Some Arab- and Muslim-Americans say new Justice Department guidelines that boost the FBI's power to investigate suspected terrorists could target innocent people.
The revised guidelines going into effect Monday will allow agents to use undercover sources to gather information, interview people without identifying themselves and spy on suspects without evidence of wrongdoing.
Critics say the rules will allow for abuses, including more racial and religious profiling.
"That's an extraordinary power," said Mike German, a former FBI agent who now advises the American Civil Liberties Union.
"There is anxiety the Middle Eastern community will be targeted," said lawyer Nabih Ayad, who has defended a number of Arab Americans charged in national security cases. "There is always a danger in the implementation when you give such discretion in the hands of agents."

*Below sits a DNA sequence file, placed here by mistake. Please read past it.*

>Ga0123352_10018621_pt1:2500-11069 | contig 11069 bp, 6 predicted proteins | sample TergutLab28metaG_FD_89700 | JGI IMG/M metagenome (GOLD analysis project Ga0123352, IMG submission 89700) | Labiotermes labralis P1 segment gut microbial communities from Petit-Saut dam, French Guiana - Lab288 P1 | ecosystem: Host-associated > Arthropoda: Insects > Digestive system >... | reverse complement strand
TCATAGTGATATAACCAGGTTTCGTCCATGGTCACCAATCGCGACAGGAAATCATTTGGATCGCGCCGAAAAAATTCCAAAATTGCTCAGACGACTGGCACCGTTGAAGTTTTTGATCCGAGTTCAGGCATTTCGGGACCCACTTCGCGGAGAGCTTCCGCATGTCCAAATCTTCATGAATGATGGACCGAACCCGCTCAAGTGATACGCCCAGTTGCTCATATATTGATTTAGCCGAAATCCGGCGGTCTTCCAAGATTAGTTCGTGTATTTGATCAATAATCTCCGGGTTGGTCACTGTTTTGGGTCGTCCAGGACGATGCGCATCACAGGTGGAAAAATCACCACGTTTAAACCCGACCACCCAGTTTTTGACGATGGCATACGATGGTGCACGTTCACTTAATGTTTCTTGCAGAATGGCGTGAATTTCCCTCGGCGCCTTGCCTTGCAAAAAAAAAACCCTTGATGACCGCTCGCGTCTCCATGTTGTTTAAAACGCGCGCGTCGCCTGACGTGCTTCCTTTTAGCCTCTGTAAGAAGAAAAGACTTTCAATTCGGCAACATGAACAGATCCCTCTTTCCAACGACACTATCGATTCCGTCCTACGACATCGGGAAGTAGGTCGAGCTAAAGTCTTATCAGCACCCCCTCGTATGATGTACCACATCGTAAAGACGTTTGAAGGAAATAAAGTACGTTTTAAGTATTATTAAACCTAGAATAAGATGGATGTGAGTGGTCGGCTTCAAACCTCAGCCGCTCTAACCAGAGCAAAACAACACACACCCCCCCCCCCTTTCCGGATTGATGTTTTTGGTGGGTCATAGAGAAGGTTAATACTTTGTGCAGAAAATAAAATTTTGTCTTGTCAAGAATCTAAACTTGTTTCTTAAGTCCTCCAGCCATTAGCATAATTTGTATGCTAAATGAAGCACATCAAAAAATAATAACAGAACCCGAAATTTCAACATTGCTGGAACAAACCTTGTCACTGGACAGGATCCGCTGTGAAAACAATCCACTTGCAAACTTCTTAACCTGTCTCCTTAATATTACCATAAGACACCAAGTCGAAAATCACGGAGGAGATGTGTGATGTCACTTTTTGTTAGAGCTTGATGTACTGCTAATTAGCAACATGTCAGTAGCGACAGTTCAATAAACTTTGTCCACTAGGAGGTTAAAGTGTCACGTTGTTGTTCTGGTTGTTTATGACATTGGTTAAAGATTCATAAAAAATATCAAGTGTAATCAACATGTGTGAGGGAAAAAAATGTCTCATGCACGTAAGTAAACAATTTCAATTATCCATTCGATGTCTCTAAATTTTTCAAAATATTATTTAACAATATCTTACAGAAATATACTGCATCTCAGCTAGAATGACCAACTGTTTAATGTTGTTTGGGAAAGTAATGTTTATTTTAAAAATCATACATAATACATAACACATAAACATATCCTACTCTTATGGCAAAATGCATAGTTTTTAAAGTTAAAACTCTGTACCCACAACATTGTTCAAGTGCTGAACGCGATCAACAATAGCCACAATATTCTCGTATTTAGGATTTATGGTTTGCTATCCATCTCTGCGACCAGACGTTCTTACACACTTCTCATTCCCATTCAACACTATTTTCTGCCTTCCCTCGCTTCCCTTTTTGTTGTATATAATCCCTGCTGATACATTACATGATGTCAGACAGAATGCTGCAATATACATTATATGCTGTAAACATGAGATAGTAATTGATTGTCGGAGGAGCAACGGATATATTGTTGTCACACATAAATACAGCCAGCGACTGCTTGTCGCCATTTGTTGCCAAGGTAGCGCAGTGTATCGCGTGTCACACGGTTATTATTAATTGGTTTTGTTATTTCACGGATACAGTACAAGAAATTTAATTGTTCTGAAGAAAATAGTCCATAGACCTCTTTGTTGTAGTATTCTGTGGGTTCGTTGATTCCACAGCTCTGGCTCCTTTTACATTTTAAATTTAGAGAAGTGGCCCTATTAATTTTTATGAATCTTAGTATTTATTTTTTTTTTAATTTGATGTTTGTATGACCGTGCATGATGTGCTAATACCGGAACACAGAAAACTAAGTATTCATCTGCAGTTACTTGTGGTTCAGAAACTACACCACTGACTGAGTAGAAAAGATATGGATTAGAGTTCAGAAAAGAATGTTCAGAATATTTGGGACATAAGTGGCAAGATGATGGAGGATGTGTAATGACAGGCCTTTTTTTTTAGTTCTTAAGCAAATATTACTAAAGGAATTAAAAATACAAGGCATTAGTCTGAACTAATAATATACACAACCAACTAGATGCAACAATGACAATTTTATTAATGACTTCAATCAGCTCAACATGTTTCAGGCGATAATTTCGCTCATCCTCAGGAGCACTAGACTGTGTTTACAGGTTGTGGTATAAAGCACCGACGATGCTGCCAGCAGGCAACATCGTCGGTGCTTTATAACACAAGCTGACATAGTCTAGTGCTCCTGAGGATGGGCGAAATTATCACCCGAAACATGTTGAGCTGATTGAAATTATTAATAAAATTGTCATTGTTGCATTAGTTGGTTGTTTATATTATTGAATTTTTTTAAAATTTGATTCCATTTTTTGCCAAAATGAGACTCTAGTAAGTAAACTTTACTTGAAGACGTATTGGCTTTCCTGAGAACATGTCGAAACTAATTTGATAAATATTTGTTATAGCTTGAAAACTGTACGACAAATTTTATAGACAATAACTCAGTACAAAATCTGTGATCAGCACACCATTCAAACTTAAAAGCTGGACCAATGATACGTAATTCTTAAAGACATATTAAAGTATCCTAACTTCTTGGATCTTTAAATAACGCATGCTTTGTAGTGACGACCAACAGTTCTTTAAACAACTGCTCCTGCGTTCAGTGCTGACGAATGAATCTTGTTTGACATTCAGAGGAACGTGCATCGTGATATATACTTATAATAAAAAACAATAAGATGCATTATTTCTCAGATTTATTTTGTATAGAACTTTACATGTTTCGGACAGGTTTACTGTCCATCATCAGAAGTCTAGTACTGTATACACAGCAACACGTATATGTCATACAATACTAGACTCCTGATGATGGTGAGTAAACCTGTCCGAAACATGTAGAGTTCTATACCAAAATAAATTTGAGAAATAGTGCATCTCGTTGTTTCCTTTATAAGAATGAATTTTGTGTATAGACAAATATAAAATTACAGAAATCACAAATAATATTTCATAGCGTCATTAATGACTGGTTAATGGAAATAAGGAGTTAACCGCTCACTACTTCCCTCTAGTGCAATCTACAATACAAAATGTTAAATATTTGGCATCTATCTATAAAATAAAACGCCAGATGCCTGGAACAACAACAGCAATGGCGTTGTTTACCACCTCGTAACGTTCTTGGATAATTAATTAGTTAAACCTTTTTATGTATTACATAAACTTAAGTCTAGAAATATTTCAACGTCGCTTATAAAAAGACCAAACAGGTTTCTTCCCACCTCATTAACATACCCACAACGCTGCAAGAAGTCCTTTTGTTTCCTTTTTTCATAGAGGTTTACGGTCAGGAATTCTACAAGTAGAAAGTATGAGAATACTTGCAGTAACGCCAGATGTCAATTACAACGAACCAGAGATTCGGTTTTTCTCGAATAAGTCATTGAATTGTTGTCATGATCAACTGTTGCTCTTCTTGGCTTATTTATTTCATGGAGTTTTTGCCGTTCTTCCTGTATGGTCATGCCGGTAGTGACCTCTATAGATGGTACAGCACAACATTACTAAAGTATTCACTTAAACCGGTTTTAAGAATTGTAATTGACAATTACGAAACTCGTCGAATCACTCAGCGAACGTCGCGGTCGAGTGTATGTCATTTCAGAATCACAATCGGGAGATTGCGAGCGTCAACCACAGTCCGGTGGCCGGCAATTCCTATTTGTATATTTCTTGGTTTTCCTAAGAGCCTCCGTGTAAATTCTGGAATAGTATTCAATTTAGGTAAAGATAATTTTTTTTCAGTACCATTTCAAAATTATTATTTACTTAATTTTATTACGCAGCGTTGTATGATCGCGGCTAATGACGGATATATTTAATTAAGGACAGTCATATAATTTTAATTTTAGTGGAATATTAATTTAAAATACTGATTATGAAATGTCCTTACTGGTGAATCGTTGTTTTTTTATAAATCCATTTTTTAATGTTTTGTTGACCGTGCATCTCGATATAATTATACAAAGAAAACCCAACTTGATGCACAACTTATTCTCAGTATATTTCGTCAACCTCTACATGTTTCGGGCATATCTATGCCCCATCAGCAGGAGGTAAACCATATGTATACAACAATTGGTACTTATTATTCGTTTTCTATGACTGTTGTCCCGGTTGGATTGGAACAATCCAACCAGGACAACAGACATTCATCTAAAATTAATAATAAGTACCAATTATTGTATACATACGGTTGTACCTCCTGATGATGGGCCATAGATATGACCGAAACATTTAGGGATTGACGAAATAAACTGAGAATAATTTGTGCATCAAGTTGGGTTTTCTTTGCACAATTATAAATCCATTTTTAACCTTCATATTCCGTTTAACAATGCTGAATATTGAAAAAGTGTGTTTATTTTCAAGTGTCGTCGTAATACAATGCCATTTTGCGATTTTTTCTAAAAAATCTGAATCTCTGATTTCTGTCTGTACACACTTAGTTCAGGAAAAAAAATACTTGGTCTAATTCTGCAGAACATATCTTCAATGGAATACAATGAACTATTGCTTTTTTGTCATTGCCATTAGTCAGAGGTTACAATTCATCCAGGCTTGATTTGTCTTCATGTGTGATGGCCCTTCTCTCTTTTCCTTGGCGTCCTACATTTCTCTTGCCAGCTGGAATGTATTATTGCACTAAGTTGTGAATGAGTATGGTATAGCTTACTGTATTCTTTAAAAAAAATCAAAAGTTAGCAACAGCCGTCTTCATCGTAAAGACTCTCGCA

Current rules date to the 1970s
Federal officials say current rules came about in the 1970s and limit their ability to investigate people in national security cases.
FBI agents have met twice with community leaders to assure them they won't be targeted, according to the Detroit Free Press.
Andrew Arena, special agent in charge of the FBI in Detroit said there would be no profiling under the new regulations.
"Every agent in the FBI is going to be trained on these guidelines," he said. "The concern in the community is that there's going to be abuses, and it's going to open up the possibility of profiling. We're not going to allow that to happen."
Justice Department spokesman Dean Boyd said, "At the end of the day, the FBI is not going to open an investigation simply on the basis of race, ethnicity or religion."